Michael Schumacher took the Formula One drivers' championship points lead for the first time this season with a wet-to-dry victory in the Chinese Grand Prix. The German jumped for joy on the podium, having snatched the win on the Shanghai circuit...
Michael Schumacher took the Formula One drivers' championship points lead for the first time this season with a wet-to-dry victory in the Chinese Grand Prix. The German jumped for joy on the podium, having snatched the win on the Shanghai circuit after a disappointing qualifying run.
Fernando Alonso, the chief rival for the 2006 title, placed second, falling victim to a combination of a poor tire change decision, Schumacher's outright speed on a drying track -- and a fumbled second pit stop.
"This is a race we should have won," Renault's engineering director Pat Symonds explained, clearly frustrated. "As we approached the first stop, [Fernando] told us on the radio that his front tyres were very badly worn. In consultation with him and Michelin, we decided to change them and leave the rears on. It soon became clear that the track was drying quickly, and that the decision had been the wrong one."
Schumacher's victory evens him in points with Alonso, but his seven Formula One wins this season, compared to Alonso's six, give him the edge in his chase for an eighth world championship.
Schumacher did not have a great beginning in today's race in the wet conditions. Alonso started on the pole and kept the race lead despite the track conditions, placing his Renault out in front of teammate Giancarlo Fisichella by over five seconds as the two Renault racers completed their second lap.
Kimi Raikkonen could taste a possible podium finish, if not an outright win, with a brilliant start that moved his McLaren from fifth to third on the opening lap. The McLaren driver eventually made it to second place until a throttle failure dropped him out of the race.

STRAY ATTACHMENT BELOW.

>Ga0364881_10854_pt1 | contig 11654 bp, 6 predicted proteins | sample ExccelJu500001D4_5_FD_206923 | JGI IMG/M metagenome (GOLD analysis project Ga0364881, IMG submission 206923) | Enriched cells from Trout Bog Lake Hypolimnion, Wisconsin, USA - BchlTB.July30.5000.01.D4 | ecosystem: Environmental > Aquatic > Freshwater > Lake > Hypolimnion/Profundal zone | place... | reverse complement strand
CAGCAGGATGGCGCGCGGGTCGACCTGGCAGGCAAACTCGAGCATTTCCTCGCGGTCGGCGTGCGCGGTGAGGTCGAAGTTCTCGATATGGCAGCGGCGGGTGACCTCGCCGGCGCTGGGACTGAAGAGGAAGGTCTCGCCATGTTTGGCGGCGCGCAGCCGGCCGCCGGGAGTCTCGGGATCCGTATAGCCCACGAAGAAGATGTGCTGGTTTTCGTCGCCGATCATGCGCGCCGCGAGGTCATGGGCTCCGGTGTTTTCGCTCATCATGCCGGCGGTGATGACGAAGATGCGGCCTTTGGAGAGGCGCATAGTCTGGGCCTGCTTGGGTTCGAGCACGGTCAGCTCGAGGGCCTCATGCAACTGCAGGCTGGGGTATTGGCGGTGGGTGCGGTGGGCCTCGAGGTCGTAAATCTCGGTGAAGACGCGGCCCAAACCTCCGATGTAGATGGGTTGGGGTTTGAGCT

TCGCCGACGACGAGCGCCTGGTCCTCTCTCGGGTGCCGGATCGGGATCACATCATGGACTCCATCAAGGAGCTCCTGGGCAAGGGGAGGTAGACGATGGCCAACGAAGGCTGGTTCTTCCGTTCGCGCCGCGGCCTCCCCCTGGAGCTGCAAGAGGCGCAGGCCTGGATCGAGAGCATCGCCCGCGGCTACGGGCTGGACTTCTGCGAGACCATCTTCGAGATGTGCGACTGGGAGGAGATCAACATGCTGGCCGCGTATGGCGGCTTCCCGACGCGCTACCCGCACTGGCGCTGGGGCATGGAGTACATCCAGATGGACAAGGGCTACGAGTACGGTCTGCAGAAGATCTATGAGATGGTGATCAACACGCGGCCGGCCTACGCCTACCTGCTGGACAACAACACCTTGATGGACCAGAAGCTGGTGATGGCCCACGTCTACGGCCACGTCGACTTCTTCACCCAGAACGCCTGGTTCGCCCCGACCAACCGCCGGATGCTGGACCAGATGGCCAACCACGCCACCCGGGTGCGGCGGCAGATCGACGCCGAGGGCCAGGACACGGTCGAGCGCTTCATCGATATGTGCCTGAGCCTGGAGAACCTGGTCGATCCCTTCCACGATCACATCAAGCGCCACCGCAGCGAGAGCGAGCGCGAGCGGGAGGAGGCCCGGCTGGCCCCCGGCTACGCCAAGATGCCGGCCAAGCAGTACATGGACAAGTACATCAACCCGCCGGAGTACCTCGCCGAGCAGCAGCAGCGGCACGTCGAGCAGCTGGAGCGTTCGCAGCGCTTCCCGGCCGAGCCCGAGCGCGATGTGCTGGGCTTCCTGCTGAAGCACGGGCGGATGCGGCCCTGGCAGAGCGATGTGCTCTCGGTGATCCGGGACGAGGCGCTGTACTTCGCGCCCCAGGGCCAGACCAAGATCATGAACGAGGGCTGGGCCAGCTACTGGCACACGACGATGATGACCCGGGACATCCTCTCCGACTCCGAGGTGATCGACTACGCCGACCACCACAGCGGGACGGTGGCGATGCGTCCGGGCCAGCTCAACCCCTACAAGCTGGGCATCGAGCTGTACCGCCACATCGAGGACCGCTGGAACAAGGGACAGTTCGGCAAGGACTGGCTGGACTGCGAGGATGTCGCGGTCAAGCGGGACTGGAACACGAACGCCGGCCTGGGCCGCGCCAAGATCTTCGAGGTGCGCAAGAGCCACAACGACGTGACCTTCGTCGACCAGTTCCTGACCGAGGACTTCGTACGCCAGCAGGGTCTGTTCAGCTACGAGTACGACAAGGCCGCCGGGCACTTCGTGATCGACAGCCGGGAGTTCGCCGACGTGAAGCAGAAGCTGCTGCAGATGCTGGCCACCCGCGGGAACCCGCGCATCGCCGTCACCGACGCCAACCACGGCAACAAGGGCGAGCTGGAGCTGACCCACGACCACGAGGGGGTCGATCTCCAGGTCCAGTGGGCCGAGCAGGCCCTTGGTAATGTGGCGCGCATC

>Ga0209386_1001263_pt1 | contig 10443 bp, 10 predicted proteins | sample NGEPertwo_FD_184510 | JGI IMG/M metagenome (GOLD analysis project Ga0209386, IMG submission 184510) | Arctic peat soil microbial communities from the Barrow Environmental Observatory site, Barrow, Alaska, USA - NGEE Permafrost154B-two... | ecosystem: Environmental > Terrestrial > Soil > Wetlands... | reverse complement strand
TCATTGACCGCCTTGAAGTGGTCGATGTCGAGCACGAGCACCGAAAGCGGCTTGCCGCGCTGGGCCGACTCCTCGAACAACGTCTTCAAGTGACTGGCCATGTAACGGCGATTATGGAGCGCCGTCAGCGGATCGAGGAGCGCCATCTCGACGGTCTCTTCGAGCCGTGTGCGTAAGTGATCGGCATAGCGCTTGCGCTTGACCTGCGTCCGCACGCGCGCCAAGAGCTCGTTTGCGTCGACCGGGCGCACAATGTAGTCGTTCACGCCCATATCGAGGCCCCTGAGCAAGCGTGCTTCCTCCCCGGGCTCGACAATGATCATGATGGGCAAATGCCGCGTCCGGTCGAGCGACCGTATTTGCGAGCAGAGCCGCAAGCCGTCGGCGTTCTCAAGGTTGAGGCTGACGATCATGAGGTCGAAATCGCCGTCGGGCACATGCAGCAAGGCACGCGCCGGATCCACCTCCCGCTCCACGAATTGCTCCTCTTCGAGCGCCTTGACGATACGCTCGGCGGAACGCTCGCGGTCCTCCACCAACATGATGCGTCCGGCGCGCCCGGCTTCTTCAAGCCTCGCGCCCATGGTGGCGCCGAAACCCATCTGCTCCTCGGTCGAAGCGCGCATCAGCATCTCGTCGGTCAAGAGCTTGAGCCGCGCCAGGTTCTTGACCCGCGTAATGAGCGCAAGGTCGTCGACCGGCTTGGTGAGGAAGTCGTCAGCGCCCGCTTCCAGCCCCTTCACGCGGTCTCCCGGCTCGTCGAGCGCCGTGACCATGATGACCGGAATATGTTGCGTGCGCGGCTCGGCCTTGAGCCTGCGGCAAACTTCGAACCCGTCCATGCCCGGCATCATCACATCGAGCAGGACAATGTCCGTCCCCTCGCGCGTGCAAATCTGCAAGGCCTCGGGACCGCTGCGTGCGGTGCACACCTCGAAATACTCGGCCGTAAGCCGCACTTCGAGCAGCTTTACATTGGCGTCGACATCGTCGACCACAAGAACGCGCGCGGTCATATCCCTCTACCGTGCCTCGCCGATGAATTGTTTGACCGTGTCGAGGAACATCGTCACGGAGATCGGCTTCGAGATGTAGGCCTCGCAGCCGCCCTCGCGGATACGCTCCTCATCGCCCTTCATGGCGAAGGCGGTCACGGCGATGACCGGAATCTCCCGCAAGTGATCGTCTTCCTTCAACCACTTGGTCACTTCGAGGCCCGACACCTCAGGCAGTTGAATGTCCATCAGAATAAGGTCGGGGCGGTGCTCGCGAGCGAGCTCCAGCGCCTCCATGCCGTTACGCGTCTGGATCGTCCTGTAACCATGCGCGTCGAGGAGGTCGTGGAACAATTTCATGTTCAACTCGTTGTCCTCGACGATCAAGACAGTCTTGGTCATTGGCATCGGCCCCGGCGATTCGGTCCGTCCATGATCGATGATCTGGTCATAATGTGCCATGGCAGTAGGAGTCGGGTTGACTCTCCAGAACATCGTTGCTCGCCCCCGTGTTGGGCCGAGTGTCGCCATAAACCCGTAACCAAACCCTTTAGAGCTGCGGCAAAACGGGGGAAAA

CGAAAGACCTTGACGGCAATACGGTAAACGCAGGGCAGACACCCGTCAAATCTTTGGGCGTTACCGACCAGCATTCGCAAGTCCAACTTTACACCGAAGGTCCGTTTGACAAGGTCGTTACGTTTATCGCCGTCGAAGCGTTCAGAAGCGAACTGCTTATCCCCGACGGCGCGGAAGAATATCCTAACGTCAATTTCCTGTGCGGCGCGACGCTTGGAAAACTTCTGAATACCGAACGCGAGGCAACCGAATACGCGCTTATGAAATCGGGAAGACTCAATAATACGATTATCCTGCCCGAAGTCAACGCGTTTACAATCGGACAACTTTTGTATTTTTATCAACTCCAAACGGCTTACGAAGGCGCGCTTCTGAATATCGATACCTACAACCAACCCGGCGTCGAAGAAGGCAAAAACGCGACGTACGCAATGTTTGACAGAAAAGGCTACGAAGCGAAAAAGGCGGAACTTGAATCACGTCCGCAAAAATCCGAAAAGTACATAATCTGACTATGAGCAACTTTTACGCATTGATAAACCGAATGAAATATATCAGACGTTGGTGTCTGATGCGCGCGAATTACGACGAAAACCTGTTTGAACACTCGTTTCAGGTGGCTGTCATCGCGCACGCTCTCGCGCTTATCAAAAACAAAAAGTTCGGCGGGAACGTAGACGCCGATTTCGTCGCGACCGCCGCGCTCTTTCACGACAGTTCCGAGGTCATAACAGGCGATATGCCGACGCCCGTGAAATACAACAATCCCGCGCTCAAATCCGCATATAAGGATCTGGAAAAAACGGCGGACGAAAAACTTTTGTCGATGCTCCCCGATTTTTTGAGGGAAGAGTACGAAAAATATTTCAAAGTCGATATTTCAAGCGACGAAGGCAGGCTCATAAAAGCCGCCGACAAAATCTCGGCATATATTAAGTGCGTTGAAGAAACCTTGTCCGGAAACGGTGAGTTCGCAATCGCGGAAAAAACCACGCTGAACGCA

"Kimi's strategy and car set-up were more than capable of winning the race," Ron Dennis, the McLaren team principal, claimed.
Once Schumacher sailed past Barrichello, he was clicking off faster laps, with the track starting to dry, but the real fight in the early laps was between Fisichella and Raikkonen. The Finn moved into second when Fisichella bobbled on lap 13.
When the first round of pit stops was completed where all elected to remain on intermediates -- albeit with Alonso and Renault fatefully deciding to switch the worn fronts for new ones. Alonso still held the lead with Raikkonen all over him, looking for the door to open, when Raikkonen pulled off.
"I don't know exactly what happened, but all of a sudden the throttle didn't react correctly and the engine went into safety mode and selected neutral," the Finn recounted.
That left Fisichella to now battle with Schumacher, who had moved into third with Alonso showing first signs of trouble. By the 28th lap, both his teammate and rival had closed within one second as the Spaniard struggled to protect his race lead.
With the drying track, Alonso's fresh intermediate fronts had little grip, leaving him helpless against Schumacher and Fisichella. It was not surprising, then, that Alonso was the first of the front-runners to come into pits for slicks, on lap 37.
This is when things went from bad to worse for the young Spaniard: as the new tires were going back on, the left-rear wheel nut fell out of the gun, and priceless seconds ticked away as the mechanic retrieved and repositioned the nut. It took Alonso 19 seconds to get back out on track, nearly triple what a good stop might have taken.
Both Schumacher and Fisichella made their stops for dry tires and fuel. The German came in first, on lap 39, and got up to speed quickly. When Fisichella pitted two laps later, Schumacher had made up the gap, and was filled up the Italian's mirrors as he exited the pit lane. Before Fisichella could get his tires up to temperature, Schumacher dove inside to take the lead for good.
Alonso was turning the fastest race laps at the end, trying to move up to protect his point lead, even as rain drops appeared. His teammate waved him by for second, but with five laps left in the race, the gap between first and second was nearly 12 seconds -- coincidentally about as much time as Alonso lost in his second pit stop.
Schumacher scored the needed win with two races on the calendar: Japan and Brazil. Alonso did not give up easily in today's race, both showing signs of what can expected in the final two rounds.
"It's quite a miracle that we are here," said Schumacher. "It's going to be an interesting couple of weeks."
Renault finished today with second and third with Fisichella on the podium alongside Alonso. For Ferrari, Schumacher had the top step but Felipe Massa only completed 12 laps.
Jensen Button finished fourth for Honda followed by Pedro de la Rosa for McLaren in fifth.